• The Hollywood Reporter on LinkedIn
  • Follow THR on Pinterest

An Apology to Elephants: TV Review

An Apology to Elephants Film Still - H 2013

The Bottom Line

A succinct, graceful argument to save an endangered species.

Airdate

7 p.m. Monday, April 22 (HBO)

Executive producers

Lily Tomlin, Jane Wagner

Narrator

Lily Tomlin

Lily Tomlin’s eloquent HBO doc is a kind of Pachyderms 101, informed by compassion, outrage and a sense of urgency.

Lily Tomlin lays her cards on the table at the very beginning of An Apology to Elephants, the HBO documentary she executive produced and narrates. “I love elephants,” she says over the poignant sequence that opens the film. Setting up the doc’s central argument, director Amy Schatz contrasts footage of showbiz elephants lumbering off a train at dawn with visuals of the beasts in their natural element, the African savanna. If there’s one thing the filmmakers want viewers to take away, it’s that elephants don’t belong in captivity. 

Tomlin isn’t alone in her deep affection for the pachyderms. Their fans have had access over the years to a multitude of documentaries and books about them. For those familiar with any of those works, Apology offers nothing particularly new, and none of the astounding intimacy that makes nature docs so compelling. But the 40-minute film covers the basics — the matriarchal social structure, the intense and lifelong emotional ties, the appalling history of abuse — with energy and clarity, making for a concise overview and a convincing call to action. 

The talking-head interviews, with people who have devoted much of their lives to the endangered mammal — among them wildlife researcher Cynthia Moss, conservationist Joyce Poole and veterinarian Mel Richardson — are as succinct and impassioned as the judicious narration, written by executive producer Jane Wagner

Archival material is also effectively employed. It includes the film’s hardest-hitting element: footage of training routines at zoos and circuses that’s painful to watch. In order to learn how to entertain humans, the animals are tortured into submission with bullhooks and whips. The unspeakable mistreatment began in 1796, when a “specimen” was torn from its home and shipped to the U.S., the first of many elephants that would be put on display for an entrepreneur’s profit.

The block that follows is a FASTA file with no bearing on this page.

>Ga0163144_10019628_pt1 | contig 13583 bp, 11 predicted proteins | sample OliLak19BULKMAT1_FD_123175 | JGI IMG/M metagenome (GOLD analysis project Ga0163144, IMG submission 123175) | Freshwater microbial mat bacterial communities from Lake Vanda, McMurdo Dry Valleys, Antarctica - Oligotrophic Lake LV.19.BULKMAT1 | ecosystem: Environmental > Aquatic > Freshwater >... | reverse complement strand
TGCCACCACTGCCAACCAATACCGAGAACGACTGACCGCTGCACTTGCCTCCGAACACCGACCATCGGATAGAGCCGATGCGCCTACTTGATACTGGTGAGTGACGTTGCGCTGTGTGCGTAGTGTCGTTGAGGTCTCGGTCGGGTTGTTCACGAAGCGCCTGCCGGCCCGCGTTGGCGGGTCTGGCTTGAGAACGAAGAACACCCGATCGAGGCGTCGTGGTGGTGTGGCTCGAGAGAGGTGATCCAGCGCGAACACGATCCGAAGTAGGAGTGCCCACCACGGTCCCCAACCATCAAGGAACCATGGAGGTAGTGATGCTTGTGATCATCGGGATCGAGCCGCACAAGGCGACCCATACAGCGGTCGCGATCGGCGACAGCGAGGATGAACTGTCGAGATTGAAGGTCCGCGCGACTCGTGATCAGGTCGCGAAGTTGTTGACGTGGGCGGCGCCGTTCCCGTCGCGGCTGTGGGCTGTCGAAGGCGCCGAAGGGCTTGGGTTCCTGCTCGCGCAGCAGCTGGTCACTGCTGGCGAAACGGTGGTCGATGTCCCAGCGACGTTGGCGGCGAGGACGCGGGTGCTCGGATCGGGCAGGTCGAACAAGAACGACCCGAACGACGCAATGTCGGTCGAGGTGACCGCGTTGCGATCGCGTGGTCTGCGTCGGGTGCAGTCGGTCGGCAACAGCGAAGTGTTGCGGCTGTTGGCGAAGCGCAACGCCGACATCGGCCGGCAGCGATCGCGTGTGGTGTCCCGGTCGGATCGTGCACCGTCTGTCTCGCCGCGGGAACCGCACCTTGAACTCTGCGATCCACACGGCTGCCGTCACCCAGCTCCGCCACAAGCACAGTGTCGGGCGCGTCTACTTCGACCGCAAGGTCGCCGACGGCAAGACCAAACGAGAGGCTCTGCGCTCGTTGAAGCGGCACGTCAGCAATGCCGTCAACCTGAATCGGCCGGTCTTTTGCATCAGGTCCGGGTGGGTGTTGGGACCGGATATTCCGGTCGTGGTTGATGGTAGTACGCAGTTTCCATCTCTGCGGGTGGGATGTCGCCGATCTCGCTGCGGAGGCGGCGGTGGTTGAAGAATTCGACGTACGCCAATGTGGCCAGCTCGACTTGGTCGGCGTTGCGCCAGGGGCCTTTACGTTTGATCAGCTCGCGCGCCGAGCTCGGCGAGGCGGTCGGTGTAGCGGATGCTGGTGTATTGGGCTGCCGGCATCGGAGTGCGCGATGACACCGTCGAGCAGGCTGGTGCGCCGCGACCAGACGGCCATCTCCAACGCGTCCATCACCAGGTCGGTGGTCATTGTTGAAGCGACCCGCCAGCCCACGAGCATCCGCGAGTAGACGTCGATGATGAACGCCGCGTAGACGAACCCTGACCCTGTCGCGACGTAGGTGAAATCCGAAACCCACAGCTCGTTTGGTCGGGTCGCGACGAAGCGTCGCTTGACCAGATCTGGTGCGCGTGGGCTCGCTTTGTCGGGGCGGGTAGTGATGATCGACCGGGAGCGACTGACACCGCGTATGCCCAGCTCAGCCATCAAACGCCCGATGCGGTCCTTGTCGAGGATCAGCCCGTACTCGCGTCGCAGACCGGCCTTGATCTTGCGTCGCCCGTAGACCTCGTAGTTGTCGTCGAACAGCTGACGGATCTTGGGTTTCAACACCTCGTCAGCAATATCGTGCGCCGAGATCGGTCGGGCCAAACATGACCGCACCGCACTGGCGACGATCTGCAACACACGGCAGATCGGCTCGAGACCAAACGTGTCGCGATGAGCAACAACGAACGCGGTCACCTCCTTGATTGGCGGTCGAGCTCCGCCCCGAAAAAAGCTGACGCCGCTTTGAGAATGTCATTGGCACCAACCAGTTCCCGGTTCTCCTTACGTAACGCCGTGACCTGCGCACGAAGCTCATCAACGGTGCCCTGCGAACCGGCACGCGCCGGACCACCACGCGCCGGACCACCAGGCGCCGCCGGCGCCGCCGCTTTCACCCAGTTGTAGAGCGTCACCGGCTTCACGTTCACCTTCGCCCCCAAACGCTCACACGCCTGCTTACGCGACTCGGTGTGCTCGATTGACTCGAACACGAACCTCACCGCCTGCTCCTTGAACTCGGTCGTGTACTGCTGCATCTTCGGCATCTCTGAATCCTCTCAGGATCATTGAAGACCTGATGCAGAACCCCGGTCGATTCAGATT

Inspired by the intelligent beasts' unique grace and nobility, humans broke their spirit. It’s a story not unlike King Kong’s, and with no less tragic an ending; though the elephants have survived the ordeal, it has denatured them. And they continue to be a money-making attraction, which is why zoos continue to breed them — a practice that one expert eyes with profound ambivalence. 

Without specifically addressing the long-running controversy over the Los Angeles Zoo’s elephant exhibit, the film spotlights protests at such facilities. The Oakland Zoo gets a nod for exemplary improvements that give the animals more than 6 acres for roaming — not much compared to their African treks, but a vast improvement over the cramped quarters in which most captive elephants are forced to spend their lives. 

According to former TV animal trainer Pat Derby, to whom the film is dedicated, “You can fix a zoo. You can’t fix a circus.” Derby, who died in February, co-founded the Performing Animal Welfare Society (PAWS), and Apology includes what must be some of the last footage of the spirited crusader at the rescue group’s elephant sanctuary in Northern California. (It airs just days after the Los Angeles City Council paid tribute to her.) 

The images of hope and salvation are responses to the dire warning that runs through the documentary. But the sense of emergency remains. The film touches briefly on the flourishing ivory trade that makes tusks a hot commodity, noting that if African elephants continue to be poached at the current rate, they’ll be extinct in 10 years. Like much of what’s said in An Apology to Elephants, it’s a fundamental fact, plainly stated and brokenhearted.

Production companies: An HBO Documentary Films presentation
Director: Amy
Schatz
Writer: Jane Wagner
Producers:
Amy Schatz, Beth Aala
Executive producers: Lily Tomlin, Jane Wagner
Directors of photography:
Alex Rappoport, Scott Sinkler
Music:
Jody Talbot
Editor:
Tom Patterson